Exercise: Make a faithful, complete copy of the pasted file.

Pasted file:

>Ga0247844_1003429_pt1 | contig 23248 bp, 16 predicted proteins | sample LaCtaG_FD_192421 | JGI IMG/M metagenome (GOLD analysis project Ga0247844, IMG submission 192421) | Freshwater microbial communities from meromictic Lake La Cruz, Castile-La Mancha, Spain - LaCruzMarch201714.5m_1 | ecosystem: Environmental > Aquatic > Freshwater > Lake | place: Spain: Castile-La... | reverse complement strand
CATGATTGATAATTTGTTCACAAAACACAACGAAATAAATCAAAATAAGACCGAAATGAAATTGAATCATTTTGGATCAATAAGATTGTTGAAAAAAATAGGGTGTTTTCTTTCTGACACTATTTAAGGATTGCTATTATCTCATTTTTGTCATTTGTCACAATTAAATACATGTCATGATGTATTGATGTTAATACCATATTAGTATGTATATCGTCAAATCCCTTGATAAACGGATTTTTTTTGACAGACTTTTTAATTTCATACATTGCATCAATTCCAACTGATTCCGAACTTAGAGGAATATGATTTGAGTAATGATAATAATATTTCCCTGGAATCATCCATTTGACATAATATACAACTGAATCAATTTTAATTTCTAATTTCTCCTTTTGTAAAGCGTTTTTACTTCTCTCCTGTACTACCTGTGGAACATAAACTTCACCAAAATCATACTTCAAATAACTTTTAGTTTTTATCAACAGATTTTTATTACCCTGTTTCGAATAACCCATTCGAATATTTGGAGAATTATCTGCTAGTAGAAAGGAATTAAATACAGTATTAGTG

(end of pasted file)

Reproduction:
>Ga0247844_1003429_pt1 | contig 23248 bp, 16 predicted proteins | sample LaCtaG_FD_192421 | JGI IMG/M metagenome (GOLD analysis project Ga0247844, IMG submission 192421) | Freshwater microbial communities from meromictic Lake La Cruz, Castile-La Mancha, Spain - LaCruzMarch201714.5m_1 | ecosystem: Environmental > Aquatic > Freshwater > Lake | place: Spain: Castile-La... | reverse complement strand
CATGATTGATAATTTGTTCACAAAACACAACGAAATAAATCAAAATAAGACCGAAATGAAATTGAATCATTTTGGATCAATAAGATTGTTGAAAAAAATAGGGTGTTTTCTTTCTGACACTATTTAAGGATTGCTATTATCTCATTTTTGTCATTTGTCACAATTAAATACATGTCATGATGTATTGATGTTAATACCATATTAGTATGTATATCGTCAAATCCCTTGATAAACGGATTTTTTTTGACAGACTTTTTAATTTCATACATTGCATCAATTCCAACTGATTCCGAACTTAGAGGAATATGATTTGAGTAATGATAATAATATTTCCCTGGAATCATCCATTTGACATAATATACAACTGAATCAATTTTAATTTCTAATTTCTCCTTTTGTAAAGCGTTTTTACTTCTCTCCTGTACTACCTGTGGAACATAAACTTCACCAAAATCATACTTCAAATAACTTTTAGTTTTTATCAACAGATTTTTATTACCCTGTTTCGAATAACCCATTCGAATATTTGGAGAATTATCTGCTAGTAGAAAGGAATTAAATACAGTATTAGTG